Phobia Treatment: Cognitive Behavioral Therapy
A phobia is an unrealistic fear of something, whether it be an object, such as an animal, or a situation, such as driving. Phobias are diagnosed when anxiety in response to the feared stimulus becomes so intense that it causes significant distress or impairs normal functioning. Phobias are highly treatable, and have the highest likelihood of positive outcomes as compared to all other psychological problems.
There is no question that the treatment of choice for phobias is a treatment called cognitive behavioral therapy (CBT). Numerous studies have shown that people who undergo a short course of CBT have a very high likelihood of significant improvement, with about 80-90% of people showing complete remission by the tenth session. Compare this with traditional talk therapy, in which only 60% of patients improve, and only after undergoing many more sessions. There is no question that CBT is the most effective treatment for phobias, and every other anxiety disorder for that matter.
Cognitive behavioral treatment for phobias involves un-pairing the anxiety response from the feared situation. CBT is able to do this partly by identifying problematic or irrational thinking patterns, and helping people take on new, more adaptive ways of thinking about challenging situations. Once these thought patterns are more helpful and realistic, CBT helps people extinguish the anxiety response by providing behavioral methods to help them face their fear without anxiety. Through this highly-targeted process of changing thoughts and behaviors, most people show significant improvement by their fifth session.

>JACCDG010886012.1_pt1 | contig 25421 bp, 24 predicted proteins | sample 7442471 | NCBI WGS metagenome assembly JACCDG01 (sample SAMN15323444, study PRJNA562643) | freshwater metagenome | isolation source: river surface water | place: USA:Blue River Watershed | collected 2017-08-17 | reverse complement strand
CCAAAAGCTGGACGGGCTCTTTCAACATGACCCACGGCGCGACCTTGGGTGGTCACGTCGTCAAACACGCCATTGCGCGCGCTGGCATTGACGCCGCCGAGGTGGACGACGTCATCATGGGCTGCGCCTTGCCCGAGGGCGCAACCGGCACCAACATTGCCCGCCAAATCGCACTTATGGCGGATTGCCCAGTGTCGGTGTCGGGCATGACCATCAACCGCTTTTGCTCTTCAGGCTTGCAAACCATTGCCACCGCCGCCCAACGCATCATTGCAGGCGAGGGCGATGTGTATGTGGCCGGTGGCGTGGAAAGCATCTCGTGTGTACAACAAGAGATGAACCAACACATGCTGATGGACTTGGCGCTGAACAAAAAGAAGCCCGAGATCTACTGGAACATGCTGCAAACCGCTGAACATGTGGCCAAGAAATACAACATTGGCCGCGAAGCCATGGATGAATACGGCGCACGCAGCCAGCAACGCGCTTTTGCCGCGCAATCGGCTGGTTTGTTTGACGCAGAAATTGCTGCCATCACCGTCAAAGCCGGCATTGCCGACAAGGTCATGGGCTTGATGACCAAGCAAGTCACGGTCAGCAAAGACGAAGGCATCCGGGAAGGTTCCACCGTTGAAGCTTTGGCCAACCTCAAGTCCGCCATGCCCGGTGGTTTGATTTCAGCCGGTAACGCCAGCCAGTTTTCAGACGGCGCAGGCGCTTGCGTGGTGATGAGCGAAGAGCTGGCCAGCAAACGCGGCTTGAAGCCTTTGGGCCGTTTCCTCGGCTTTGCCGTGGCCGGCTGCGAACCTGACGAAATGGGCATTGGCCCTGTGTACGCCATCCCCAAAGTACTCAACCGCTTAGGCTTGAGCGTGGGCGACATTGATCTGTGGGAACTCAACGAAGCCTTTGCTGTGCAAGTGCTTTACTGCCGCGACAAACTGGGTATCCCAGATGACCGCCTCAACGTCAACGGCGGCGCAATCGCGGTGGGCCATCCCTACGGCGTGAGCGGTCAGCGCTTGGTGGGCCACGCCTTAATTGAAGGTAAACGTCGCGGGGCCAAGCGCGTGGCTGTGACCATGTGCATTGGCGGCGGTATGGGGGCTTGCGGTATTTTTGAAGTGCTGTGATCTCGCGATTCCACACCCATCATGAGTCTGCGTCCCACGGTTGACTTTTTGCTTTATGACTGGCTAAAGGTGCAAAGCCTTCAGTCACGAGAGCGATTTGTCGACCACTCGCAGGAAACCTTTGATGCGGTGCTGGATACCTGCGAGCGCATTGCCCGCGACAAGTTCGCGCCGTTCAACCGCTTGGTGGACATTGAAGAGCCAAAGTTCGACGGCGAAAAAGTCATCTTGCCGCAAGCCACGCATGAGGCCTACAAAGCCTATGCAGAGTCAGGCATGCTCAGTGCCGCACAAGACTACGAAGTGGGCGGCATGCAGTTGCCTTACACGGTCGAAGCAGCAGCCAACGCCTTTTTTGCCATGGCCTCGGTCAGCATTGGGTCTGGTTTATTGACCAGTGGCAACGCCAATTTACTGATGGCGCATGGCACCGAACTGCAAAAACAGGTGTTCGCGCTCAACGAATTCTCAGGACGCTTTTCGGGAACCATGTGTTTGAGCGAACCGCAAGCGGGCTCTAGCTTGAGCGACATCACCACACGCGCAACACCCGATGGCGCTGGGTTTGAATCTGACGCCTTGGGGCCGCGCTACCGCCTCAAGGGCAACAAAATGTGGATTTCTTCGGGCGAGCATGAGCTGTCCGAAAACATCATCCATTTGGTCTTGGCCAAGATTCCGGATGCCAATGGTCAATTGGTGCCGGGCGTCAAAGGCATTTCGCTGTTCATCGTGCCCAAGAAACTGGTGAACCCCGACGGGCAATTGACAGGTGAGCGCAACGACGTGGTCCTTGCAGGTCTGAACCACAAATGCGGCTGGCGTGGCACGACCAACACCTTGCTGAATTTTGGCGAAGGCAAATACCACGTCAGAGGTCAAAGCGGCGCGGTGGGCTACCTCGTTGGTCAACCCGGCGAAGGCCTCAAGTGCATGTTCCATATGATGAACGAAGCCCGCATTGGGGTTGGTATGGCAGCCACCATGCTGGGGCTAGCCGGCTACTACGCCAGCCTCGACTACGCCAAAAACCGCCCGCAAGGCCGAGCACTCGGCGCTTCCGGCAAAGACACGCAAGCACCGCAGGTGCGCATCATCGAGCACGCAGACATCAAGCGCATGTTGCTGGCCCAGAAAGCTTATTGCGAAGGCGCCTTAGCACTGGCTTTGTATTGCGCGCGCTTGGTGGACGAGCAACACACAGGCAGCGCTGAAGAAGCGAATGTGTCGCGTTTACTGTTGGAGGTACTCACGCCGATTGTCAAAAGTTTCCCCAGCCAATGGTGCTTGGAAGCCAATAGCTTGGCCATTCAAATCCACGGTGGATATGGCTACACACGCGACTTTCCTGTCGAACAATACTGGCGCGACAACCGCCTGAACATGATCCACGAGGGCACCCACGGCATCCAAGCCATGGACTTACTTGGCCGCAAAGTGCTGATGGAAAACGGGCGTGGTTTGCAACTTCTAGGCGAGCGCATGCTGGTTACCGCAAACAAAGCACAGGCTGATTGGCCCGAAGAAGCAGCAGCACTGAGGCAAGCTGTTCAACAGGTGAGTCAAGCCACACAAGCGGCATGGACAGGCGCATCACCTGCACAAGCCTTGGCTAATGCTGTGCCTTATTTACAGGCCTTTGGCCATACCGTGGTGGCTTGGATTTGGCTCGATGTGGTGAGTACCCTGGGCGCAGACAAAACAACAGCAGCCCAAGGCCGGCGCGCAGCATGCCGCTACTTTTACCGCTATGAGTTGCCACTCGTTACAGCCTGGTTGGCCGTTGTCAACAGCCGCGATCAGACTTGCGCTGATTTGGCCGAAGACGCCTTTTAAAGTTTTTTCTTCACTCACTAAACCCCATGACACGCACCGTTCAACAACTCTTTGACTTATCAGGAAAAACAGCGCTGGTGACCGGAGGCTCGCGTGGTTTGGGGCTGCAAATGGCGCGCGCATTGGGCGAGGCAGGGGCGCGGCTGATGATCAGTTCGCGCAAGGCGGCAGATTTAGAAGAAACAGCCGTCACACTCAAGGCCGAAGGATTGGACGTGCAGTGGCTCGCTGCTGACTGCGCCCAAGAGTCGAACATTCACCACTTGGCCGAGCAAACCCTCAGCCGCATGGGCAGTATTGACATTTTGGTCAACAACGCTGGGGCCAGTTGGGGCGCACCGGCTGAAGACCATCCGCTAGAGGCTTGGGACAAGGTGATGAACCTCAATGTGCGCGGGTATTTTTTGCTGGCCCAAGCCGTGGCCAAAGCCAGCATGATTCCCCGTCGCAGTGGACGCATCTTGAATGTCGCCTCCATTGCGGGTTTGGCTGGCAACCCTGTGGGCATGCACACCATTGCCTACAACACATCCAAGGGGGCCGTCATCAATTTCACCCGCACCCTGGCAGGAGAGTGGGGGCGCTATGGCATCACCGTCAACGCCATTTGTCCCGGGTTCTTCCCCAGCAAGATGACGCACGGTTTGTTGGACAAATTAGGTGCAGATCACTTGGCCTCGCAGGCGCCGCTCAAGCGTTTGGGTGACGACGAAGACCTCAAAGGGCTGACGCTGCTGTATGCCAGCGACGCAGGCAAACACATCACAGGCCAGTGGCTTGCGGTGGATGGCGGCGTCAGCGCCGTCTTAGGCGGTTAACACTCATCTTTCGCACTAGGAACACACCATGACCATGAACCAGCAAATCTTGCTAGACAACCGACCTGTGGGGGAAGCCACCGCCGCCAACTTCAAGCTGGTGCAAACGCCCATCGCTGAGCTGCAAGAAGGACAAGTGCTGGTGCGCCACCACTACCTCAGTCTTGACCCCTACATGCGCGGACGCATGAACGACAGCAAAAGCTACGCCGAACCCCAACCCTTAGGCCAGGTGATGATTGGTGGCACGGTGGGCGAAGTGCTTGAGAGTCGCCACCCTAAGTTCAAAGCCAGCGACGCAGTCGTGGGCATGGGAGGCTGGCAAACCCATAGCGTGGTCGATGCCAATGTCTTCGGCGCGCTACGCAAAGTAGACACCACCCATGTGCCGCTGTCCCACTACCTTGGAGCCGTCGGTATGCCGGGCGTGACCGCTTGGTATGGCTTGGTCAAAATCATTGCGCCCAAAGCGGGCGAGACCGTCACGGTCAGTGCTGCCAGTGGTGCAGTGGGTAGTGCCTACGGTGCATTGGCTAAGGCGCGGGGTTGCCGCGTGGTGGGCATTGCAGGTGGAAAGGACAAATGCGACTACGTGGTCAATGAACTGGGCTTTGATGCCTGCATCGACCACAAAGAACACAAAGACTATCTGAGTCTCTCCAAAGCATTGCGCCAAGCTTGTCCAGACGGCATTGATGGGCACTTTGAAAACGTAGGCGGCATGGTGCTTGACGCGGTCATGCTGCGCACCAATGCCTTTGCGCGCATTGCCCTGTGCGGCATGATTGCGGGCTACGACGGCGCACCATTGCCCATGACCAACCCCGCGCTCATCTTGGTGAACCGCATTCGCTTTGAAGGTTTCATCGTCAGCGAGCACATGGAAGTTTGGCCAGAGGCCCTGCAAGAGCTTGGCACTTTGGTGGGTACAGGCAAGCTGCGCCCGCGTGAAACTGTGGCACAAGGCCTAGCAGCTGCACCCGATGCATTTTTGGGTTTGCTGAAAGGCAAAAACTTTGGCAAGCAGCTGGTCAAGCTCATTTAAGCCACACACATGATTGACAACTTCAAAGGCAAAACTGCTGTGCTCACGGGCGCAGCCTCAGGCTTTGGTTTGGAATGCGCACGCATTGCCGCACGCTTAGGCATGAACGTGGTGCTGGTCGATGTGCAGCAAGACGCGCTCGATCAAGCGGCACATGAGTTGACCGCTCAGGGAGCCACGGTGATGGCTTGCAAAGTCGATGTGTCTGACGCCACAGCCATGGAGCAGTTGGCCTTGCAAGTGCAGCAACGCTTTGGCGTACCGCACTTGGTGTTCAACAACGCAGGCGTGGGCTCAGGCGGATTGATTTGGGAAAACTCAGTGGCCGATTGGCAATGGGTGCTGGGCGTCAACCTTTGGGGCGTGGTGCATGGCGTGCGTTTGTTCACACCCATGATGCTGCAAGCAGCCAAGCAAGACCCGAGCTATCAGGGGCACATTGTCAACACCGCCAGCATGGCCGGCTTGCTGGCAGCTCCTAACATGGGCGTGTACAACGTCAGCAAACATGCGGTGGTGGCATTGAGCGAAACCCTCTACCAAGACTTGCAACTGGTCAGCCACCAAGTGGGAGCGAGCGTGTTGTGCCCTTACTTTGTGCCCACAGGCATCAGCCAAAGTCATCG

CBT varies from person to person, and is tailored to each person’s unique needs. However, CBT for phobias typically involves some combination of the following components:
Cognitive Restructuring: People with phobias often have catastrophic thoughts in relation to their phobia. Furthermore, most people with phobias underestimate their ability to cope with fear in difficult situations. Cognitive restructuring teaches people to identify these sorts of counterproductive thought patterns, and replace them with more realistic thoughts, that result in decreased anxiety and avoidance.
Systematic Exposure: Exposure works by helping people plan regular contact with what they fear, and repeatedly exposing themselves to the feared stimulus until it evokes little or no anxiety. This works by using a graded approach, in which the least anxiety-provoking stimulus is the starting point. Once the first stimulus is mastered, the person exposes herself to a stimulus that is slightly more triggering. For example, with spider phobia, the starting point may be talking about spiders, and the next step may be looking at pictures of spiders. Exposure usually works best when preceded by cognitive restructuring, as people’s anxiety often decreases significantly and feel more prepared to face their fears once they have changed their thinking.
Mindfulness Training: Mindfulness is a way of bringing one’s attention to the present. This is helpful in phobia treatment, because people are often so caught up by their thoughts about what they fear, that they have difficulty recognizing that when the feared object s present, it actually presents no threat. In other words, people can get so distracted by their thinking, that it becomes easy to tune out the environment.
At cognitive behavioral therapy Los Angeles, we specialize in CBT for anxiety disorders, such as phobias. Call or email today for an appointment.